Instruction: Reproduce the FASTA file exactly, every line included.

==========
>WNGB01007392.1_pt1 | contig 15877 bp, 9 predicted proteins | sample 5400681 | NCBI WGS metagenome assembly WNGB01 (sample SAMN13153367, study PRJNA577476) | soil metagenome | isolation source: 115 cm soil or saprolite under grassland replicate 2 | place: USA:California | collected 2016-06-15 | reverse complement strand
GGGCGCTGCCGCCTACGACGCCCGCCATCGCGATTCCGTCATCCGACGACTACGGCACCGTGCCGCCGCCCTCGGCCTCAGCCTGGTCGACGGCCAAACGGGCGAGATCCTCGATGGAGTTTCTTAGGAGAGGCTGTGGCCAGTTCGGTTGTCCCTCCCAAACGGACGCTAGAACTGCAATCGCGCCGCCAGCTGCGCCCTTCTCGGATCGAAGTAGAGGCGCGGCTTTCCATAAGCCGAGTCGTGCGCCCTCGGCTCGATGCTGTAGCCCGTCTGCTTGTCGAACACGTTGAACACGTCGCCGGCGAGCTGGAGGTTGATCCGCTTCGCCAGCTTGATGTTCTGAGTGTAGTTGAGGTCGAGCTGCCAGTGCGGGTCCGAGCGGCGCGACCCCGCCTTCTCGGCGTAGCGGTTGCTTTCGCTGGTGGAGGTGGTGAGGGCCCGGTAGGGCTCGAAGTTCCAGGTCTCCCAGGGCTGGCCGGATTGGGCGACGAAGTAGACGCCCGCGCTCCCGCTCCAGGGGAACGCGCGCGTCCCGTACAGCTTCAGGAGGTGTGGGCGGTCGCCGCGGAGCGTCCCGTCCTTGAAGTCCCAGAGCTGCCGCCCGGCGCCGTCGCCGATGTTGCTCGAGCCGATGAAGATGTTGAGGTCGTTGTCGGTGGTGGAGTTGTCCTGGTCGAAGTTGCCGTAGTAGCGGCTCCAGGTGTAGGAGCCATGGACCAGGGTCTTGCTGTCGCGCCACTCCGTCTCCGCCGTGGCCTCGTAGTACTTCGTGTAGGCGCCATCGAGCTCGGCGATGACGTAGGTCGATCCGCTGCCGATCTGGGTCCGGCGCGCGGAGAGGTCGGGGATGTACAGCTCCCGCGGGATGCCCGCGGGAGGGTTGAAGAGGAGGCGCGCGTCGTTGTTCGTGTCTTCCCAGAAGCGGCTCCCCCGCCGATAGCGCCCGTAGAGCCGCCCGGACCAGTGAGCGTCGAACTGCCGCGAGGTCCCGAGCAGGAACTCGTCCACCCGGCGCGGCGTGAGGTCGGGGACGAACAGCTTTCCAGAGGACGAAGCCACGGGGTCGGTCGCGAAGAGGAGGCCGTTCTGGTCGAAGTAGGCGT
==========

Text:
>WNGB01007392.1_pt1 | contig 15877 bp, 9 predicted proteins | sample 5400681 | NCBI WGS metagenome assembly WNGB01 (sample SAMN13153367, study PRJNA577476) | soil metagenome | isolation source: 115 cm soil or saprolite under grassland replicate 2 | place: USA:California | collected 2016-06-15 | reverse complement strand
GGGCGCTGCCGCCTACGACGCCCGCCATCGCGATTCCGTCATCCGACGACTACGGCACCGTGCCGCCGCCCTCGGCCTCAGCCTGGTCGACGGCCAAACGGGCGAGATCCTCGATGGAGTTTCTTAGGAGAGGCTGTGGCCAGTTCGGTTGTCCCTCCCAAACGGACGCTAGAACTGCAATCGCGCCGCCAGCTGCGCCCTTCTCGGATCGAAGTAGAGGCGCGGCTTTCCATAAGCCGAGTCGTGCGCCCTCGGCTCGATGCTGTAGCCCGTCTGCTTGTCGAACACGTTGAACACGTCGCCGGCGAGCTGGAGGTTGATCCGCTTCGCCAGCTTGATGTTCTGAGTGTAGTTGAGGTCGAGCTGCCAGTGCGGGTCCGAGCGGCGCGACCCCGCCTTCTCGGCGTAGCGGTTGCTTTCGCTGGTGGAGGTGGTGAGGGCCCGGTAGGGCTCGAAGTTCCAGGTCTCCCAGGGCTGGCCGGATTGGGCGACGAAGTAGACGCCCGCGCTCCCGCTCCAGGGGAACGCGCGCGTCCCGTACAGCTTCAGGAGGTGTGGGCGGTCGCCGCGGAGCGTCCCGTCCTTGAAGTCCCAGAGCTGCCGCCCGGCGCCGTCGCCGATGTTGCTCGAGCCGATGAAGATGTTGAGGTCGTTGTCGGTGGTGGAGTTGTCCTGGTCGAAGTTGCCGTAGTAGCGGCTCCAGGTGTAGGAGCCATGGACCAGGGTCTTGCTGTCGCGCCACTCCGTCTCCGCCGTGGCCTCGTAGTACTTCGTGTAGGCGCCATCGAGCTCGGCGATGACGTAGGTCGATCCGCTGCCGATCTGGGTCCGGCGCGCGGAGAGGTCGGGGATGTACAGCTCCCGCGGGATGCCCGCGGGAGGGTTGAAGAGGAGGCGCGCGTCGTTGTTCGTGTCTTCCCAGAAGCGGCTCCCCCGCCGATAGCGCCCGTAGAGCCGCCCGGACCAGTGAGCGTCGAACTGCCGCGAGGTCCCGAGCAGGAACTCGTCCACCCGGCGCGGCGTGAGGTCGGGGACGAACAGCTTTCCAGAGGACGAAGCCACGGGGTCGGTCGCGAAGAGGAGGCCGTTCTGGTCGAAGTAGGCGT